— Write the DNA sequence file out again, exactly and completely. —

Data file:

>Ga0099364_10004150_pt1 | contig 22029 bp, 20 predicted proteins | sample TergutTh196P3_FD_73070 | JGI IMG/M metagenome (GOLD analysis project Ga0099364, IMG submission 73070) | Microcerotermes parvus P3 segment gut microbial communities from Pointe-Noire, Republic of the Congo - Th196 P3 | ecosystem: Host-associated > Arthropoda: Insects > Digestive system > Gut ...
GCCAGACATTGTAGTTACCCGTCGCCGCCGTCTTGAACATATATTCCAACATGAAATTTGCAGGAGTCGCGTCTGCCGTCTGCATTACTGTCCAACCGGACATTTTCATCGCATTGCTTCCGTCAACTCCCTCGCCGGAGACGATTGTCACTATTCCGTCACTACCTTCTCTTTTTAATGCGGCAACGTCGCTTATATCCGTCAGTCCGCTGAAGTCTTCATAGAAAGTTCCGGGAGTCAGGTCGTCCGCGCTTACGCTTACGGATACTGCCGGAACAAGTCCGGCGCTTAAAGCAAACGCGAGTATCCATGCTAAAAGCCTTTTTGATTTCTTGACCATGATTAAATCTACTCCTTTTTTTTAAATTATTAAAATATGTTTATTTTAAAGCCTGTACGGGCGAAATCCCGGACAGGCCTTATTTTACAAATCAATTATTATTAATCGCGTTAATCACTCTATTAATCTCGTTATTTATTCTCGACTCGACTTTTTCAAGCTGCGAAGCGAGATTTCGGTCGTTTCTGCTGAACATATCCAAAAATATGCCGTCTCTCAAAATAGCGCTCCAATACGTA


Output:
>Ga0099364_10004150_pt1 | contig 22029 bp, 20 predicted proteins | sample TergutTh196P3_FD_73070 | JGI IMG/M metagenome (GOLD analysis project Ga0099364, IMG submission 73070) | Microcerotermes parvus P3 segment gut microbial communities from Pointe-Noire, Republic of the Congo - Th196 P3 | ecosystem: Host-associated > Arthropoda: Insects > Digestive system > Gut ...
GCCAGACATTGTAGTTACCCGTCGCCGCCGTCTTGAACATATATTCCAACATGAAATTTGCAGGAGTCGCGTCTGCCGTCTGCATTACTGTCCAACCGGACATTTTCATCGCATTGCTTCCGTCAACTCCCTCGCCGGAGACGATTGTCACTATTCCGTCACTACCTTCTCTTTTTAATGCGGCAACGTCGCTTATATCCGTCAGTCCGCTGAAGTCTTCATAGAAAGTTCCGGGAGTCAGGTCGTCCGCGCTTACGCTTACGGATACTGCCGGAACAAGTCCGGCGCTTAAAGCAAACGCGAGTATCCATGCTAAAAGCCTTTTTGATTTCTTGACCATGATTAAATCTACTCCTTTTTTTTAAATTATTAAAATATGTTTATTTTAAAGCCTGTACGGGCGAAATCCCGGACAGGCCTTATTTTACAAATCAATTATTATTAATCGCGTTAATCACTCTATTAATCTCGTTATTTATTCTCGACTCGACTTTTTCAAGCTGCGAAGCGAGATTTCGGTCGTTTCTGCTGAACATATCCAAAAATATGCCGTCTCTCAAAATAGCGCTCCAATACGTA